Grim pre­mo­ni­tion as hun­dreds killed in fi­nal mo­ments

Sunday Mail - - WORLD - JUSTIN LEES

THE Great War had only one week left but Aus­tralian Cor­po­ral Al­bert Davey could not shake the feel­ing he would be killed.

“Cap­tain, noth­ing you can say will re­move the con­vic­tion that I will be killed. Will you please do me the favour I ask?” he begged his protest­ing com­mand­ing of­fi­cer.

Sadly, Davey died 100 years ago to­day, one of six Aus­tralians killed in ac­tion — three engi­neers and three pilots, be­lieved to be our last com­bat ca­su­al­ties of World War I.

A tun­neller from Bal­larat, Davey had re­vealed his pre­mo­ni­tion to Cap­tain Oliver Wood­ward (played by Bren­dan Cow­ell in the movie Be­neath Hill 60) 24 hours ear­lier as they pre­pared to as­sist a Bri­tish push across the Sam­bre canal, ask­ing him to send his per­sonal be­long­ings to wife Mar­garet if the worst hap­pened.

Cap­tain Wood­ward viewed Davey as a good op­er­a­tor and told him not to be fool­ish – how­ever, the cor­po­ral was hit by shell­fire be­fore they even moved for­ward. His fel­low sap­pers Arthur John­son and Charles Bar­rett were also killed that day.

“Davey must have seen that the war might soon be over and felt that go­ing into one more heavy bat­tle was chanc­ing his hand too far,” wrote Peter Bur­ness in an ar­ti­cle for the Aus­tralian War Memo­rial.

Also killed on Novem­ber 4, were three fighter pilots of the Aus­tralian Fly­ing Corps, at­tacked by Ger­man Fokkers as they es­corted Bri­tish bombers on a raid. In the brief and sav­age dog­fight South Aus­tralian air ace Cap­tain Thomas Baker was shot down (see main story), as were Lieu­tenants Parker Sy­mons and Arthur Pal­lis­ter.

The six were in an ex­tra­or­di­nary po­si­tion: Their units had stayed in front­line op­er­a­tions af­ter the vast ma­jor­ity of Aus­tralian forces were with­drawn in Oc­to­ber for a wellde­served rest af­ter two years of bit­ter fight­ing in France and Bel­gium.

That rest was to pre­pare them for an Al­lied of­fen­sive in 1919. But events moved faster, chang­ing ev­ery­thing. With Ger­many’s al­lies, the Ot­tomans – our old foe from Gal­lipoli – and Aus­tria-Hun­gary sud­denly col­laps­ing, Ber­lin was in an im­pos­si­ble po­si­tion. Af­ter three days of in­tense ne­go­ti­a­tions with the Al­lies, the in­creas­ingly des­per­ate Ger­mans – fac­ing ri­ots at home – signed the terms of the Ar­mistice at 5.10am on Novem­ber 11, 1918. They agreed fight­ing would of­fi­cially end at 11am.

The 11th hour of the 11th day of the 11th month has gone down in his­tory as a mo­ment to pause and remember.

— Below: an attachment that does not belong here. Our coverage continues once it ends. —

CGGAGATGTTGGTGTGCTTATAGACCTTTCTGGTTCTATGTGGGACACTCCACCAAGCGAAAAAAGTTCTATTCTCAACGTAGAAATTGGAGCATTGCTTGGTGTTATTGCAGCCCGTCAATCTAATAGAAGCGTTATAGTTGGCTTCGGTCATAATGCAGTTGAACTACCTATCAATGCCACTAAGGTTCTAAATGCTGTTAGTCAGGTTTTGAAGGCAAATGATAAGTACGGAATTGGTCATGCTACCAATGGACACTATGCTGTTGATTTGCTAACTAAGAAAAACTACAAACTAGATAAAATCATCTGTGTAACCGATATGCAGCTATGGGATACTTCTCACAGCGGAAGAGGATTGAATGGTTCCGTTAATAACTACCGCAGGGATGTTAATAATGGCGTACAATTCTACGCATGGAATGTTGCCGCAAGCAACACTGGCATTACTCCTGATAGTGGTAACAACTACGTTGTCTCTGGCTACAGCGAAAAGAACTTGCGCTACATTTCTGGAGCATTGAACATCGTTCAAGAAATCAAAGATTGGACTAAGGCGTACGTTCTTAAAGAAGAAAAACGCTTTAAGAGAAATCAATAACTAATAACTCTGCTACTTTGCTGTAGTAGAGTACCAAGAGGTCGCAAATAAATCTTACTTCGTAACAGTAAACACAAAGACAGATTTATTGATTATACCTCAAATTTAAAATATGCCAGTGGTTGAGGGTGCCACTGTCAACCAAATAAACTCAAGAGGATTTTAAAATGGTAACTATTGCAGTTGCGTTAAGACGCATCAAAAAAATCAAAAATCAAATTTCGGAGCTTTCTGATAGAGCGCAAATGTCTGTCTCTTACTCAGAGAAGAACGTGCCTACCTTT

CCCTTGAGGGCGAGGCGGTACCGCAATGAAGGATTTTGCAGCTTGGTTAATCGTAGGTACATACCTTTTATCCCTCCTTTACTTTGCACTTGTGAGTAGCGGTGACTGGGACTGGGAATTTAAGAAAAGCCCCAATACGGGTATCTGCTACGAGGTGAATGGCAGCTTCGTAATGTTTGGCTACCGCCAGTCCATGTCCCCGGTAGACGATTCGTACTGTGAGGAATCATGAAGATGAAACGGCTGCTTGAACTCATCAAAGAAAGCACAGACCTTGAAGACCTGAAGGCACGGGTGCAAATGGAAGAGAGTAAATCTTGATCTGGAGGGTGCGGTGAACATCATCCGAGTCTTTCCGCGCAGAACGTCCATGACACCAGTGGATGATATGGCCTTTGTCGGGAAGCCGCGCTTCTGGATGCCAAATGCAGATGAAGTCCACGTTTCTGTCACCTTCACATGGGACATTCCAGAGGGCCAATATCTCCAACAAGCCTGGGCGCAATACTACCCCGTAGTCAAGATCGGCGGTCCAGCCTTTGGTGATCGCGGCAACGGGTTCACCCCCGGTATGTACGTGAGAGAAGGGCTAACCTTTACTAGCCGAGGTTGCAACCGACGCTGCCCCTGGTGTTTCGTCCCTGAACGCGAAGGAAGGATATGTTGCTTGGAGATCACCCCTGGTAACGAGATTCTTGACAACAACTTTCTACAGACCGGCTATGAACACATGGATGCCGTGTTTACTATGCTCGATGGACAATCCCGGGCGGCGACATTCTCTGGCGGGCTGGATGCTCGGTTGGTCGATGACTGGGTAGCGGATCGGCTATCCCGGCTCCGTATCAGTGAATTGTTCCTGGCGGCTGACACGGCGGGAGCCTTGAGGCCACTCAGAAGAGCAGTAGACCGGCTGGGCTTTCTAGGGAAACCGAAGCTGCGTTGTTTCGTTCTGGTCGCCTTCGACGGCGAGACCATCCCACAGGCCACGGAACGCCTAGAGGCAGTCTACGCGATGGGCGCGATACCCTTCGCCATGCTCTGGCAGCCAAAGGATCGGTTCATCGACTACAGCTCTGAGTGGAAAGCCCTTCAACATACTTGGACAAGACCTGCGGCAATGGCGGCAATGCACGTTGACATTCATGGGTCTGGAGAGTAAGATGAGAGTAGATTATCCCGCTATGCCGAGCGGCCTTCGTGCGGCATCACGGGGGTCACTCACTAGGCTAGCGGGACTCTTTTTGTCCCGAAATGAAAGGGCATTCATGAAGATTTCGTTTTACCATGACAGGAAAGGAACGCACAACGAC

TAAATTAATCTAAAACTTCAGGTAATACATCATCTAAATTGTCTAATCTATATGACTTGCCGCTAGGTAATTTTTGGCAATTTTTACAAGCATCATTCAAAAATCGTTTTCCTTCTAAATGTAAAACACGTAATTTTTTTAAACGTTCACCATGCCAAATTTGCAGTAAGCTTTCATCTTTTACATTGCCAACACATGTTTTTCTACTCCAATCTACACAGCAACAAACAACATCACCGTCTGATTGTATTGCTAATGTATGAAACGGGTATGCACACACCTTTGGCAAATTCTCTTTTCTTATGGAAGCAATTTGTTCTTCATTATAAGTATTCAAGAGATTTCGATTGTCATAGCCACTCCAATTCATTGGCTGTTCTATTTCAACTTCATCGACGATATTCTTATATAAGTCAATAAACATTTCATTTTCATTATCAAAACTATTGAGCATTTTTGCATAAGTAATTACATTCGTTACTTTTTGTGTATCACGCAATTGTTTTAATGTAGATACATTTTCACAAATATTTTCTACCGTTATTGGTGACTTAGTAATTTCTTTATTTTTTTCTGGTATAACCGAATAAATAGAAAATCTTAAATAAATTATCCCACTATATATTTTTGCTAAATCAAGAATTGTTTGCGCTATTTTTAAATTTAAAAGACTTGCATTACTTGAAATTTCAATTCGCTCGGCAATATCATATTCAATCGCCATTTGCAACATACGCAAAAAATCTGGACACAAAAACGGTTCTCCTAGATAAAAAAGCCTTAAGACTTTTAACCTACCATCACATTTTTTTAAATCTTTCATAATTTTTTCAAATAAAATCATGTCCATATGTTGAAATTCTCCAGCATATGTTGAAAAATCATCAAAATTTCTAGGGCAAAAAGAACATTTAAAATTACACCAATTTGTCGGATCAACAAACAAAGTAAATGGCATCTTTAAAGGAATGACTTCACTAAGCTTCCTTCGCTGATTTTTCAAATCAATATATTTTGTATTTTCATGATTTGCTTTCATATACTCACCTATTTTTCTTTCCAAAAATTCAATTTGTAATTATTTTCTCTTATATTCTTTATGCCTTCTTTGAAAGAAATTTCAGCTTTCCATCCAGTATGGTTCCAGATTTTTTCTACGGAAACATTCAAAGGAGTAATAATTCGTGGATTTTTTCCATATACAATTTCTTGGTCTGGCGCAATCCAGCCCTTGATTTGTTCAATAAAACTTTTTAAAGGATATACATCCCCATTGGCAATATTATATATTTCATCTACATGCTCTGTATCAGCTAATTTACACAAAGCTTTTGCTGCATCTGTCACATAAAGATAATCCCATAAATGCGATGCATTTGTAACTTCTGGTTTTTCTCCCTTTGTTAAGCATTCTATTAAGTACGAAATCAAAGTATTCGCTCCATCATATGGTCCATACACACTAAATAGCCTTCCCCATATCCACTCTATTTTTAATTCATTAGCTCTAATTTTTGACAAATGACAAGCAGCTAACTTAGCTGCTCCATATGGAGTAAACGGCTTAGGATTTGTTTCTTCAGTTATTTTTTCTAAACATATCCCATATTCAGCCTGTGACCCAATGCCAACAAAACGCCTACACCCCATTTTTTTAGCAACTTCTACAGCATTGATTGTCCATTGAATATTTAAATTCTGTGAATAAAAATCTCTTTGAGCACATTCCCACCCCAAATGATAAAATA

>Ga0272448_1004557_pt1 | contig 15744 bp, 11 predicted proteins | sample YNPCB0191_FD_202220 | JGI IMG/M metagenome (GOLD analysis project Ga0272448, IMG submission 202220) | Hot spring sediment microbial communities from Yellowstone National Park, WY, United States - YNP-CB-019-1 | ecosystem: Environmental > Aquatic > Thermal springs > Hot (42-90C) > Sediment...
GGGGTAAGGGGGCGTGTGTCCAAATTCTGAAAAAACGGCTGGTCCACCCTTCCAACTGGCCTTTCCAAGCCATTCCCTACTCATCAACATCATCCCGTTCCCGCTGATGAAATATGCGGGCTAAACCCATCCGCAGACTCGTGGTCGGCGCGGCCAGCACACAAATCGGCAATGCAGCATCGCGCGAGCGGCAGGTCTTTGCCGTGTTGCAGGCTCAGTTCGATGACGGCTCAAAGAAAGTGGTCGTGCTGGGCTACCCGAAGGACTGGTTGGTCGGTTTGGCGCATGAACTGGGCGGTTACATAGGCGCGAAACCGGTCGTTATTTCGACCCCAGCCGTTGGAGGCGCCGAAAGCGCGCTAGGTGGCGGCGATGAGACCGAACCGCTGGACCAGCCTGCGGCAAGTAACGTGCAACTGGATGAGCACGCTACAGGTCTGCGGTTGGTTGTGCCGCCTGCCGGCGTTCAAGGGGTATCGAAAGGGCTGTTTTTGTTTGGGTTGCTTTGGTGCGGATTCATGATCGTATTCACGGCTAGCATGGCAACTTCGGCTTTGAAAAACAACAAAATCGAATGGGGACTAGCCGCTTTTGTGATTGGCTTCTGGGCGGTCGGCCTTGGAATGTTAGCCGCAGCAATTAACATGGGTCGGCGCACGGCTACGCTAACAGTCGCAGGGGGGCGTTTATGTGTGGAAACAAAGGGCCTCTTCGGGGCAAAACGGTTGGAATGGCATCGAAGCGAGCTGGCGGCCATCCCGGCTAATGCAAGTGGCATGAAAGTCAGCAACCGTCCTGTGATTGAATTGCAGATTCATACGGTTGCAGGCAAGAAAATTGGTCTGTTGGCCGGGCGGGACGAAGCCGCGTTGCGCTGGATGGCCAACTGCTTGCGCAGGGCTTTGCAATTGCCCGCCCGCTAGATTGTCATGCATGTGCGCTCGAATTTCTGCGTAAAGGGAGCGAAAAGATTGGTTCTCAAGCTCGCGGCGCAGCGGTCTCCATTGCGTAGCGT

Yet even as the news was tele­graphed across the world and crowds in cities be­gan cel­e­brat­ing, the dy­ing con­tin­ued – on a mas­sive and sick­en­ing scale. Thou­sands of men on all sides were killed, wounded or went miss­ing on that day.

As­tound­ingly, some gen­er­als, well aware the end was within grasp, de­lib­er­ately ordered their men into ac­tion for a fi­nal thrust, in search of glory or be­cause they felt the Ger­mans needed to be smashed.

One point­less US as­sault – to take the bath­house in the town of Ste­nay – cost 365 ca­su­al­ties.

The last per­son to die be­fore fir­ing ceased was an Amer­i­can, Pri­vate Henry Gunter, shot dead at 10:59am. Anec­do­tally the Ger­mans, who knew cease­fire was mo­ments away, shouted at them to stop but as the Amer­i­cans at­tacked, the Ger­mans fired back. Of­fi­cial records said of Gunter: “Al­most as he fell, the gun­fire died away and an ap­palling si­lence pre­vailed.”

Aus­tralian troops were not in ac­tion on Novem­ber 11 – yet an es­ti­mated 18 died, of wounds, ill­ness or ac­ci­dent. Ar­tillery­man Syd­ney Harper drowned at a French port.

For the vast ma­jor­ity, it was time for cel­e­bra­tion; although many grap­pled with the enor­mity of what was hap­pen­ing. “The war is over and no one quite re­alises it yet,” wrote Hec­tor Brewer, of Syd­ney, whose war had taken him from Gal­lipoli through to the Western Front.

One who cer­tainly did re­alise it was air­man Frank Smith, who had been shot down be­hind enemy lines days ear­lier.

Mates thought he was dead and had ex­tra rea­son to cel­e­brate when he wan­dered in through the old front lines, where he had been evad­ing the Ger­mans up till 11am.

LAST DAYS: Aus­tralian troops be­fore ad­vanc­ing on the French vil­lage of Har­bon­nieres on Au­gust 8. Pri­vate Tow­ers of Coota­mundra, NSW, on the far right, died on Novem­ber 11 of pneu­mo­nia.

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